Danielson: Most of the opportunities that I've had as a woman in technology, if they were facilitated by anything outside of my own dogged stubbornness, it was almost always a single advocate – a single person who was willing not just to stand up for me, but to advocate for me. A lot of that helped break through some of the easy perceptions that we know from the science. We know that women are perceived to be less technical, less mathematical than men, even if in a test they do exactly the same. There is this set of expectations that's just wired into our monkey brains, the lizard brain, that we have to overcome. Even as women, we have to overcome this. We have to overcome our first reaction and our gut reaction about what the outside tells about what the inside capability is. And those advocates are truly the door openers, at least for me in my career.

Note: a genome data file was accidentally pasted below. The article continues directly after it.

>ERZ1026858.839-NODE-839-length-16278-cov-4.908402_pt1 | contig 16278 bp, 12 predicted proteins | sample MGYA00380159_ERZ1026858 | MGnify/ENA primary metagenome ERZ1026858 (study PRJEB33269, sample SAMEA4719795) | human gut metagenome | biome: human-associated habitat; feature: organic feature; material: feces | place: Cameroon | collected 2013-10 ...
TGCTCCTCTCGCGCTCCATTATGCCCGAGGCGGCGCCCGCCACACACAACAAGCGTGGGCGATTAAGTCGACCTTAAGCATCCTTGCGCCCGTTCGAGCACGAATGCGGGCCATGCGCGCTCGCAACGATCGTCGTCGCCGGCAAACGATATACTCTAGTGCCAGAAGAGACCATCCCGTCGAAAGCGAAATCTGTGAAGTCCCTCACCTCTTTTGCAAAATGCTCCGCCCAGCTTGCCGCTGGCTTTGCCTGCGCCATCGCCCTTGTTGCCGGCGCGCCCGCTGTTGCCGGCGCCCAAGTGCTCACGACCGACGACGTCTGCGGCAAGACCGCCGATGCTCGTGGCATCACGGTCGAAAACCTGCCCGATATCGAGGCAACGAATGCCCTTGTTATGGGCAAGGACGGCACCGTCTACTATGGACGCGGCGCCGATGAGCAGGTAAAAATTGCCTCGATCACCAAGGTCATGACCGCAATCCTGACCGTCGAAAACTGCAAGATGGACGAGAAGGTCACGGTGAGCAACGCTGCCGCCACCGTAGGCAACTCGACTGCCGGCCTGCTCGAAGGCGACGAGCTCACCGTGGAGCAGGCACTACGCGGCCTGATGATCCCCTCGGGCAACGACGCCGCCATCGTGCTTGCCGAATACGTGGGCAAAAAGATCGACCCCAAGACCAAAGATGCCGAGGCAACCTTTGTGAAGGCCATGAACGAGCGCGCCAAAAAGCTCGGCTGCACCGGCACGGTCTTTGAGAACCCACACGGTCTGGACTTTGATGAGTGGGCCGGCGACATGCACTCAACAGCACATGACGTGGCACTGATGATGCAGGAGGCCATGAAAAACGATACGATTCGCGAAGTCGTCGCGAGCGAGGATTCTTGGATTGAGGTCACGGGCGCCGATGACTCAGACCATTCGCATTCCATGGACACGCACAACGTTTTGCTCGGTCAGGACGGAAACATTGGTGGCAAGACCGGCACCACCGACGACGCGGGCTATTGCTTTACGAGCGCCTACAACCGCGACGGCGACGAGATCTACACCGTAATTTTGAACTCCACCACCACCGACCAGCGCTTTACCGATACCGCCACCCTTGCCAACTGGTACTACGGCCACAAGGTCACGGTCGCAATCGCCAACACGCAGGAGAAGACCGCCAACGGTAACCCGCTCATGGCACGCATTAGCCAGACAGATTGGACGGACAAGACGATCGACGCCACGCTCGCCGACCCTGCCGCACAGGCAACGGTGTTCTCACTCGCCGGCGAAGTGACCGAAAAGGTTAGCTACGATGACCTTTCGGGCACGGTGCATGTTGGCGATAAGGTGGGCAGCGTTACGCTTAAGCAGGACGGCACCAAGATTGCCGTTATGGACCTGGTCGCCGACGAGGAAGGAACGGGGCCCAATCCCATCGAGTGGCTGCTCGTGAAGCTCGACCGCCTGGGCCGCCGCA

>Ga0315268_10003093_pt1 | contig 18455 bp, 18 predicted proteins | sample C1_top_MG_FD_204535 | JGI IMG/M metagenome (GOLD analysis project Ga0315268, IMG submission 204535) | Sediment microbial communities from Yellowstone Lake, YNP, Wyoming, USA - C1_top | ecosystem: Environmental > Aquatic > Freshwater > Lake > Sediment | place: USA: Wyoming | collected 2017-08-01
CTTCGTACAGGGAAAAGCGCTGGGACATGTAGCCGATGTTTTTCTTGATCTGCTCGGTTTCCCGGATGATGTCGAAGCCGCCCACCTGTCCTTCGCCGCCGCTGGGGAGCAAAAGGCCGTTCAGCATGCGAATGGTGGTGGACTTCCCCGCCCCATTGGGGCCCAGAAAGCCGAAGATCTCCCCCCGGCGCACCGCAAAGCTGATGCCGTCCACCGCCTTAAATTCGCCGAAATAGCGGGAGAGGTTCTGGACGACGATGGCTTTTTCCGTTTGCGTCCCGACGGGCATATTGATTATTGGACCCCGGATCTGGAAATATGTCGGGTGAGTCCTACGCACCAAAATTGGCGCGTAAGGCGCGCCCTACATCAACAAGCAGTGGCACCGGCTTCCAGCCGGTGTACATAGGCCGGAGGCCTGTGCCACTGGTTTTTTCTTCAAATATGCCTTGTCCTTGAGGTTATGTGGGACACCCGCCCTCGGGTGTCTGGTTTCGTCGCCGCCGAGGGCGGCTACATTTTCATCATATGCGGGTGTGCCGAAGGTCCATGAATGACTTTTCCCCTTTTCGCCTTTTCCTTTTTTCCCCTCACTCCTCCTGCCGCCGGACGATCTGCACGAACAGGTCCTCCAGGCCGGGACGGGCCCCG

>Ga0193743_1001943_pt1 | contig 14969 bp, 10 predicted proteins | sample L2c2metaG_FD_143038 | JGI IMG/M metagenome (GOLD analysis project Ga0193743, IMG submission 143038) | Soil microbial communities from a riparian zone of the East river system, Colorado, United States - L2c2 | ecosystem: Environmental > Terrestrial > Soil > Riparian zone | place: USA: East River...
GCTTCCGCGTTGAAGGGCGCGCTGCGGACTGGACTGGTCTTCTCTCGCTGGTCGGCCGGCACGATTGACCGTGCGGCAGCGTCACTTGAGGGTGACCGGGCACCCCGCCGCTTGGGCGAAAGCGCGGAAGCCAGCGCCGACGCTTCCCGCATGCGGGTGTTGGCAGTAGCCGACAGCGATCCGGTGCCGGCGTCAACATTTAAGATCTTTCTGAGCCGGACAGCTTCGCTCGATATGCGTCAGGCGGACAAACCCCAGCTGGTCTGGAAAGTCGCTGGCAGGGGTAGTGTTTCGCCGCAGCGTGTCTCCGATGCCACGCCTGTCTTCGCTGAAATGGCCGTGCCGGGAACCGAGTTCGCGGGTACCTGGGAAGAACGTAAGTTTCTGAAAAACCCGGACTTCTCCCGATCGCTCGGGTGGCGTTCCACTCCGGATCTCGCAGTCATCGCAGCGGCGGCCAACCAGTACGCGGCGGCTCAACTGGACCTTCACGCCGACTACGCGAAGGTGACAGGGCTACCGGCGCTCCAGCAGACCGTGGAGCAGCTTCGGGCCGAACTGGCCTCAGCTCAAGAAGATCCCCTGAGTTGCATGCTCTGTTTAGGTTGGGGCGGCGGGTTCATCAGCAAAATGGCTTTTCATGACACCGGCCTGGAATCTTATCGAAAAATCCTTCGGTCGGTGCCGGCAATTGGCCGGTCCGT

Were those advocates men and women? In your own experience?
Danielson: Well, first of all, during my life in technology, there have never been women. I was always the only woman in the room until I came to Digital Guardian. My entire life for 25 years was meetings with 15 men and me. Meetings with seven men and me. Meetings with 20 men and me. So all of my door openers have been men. All of them.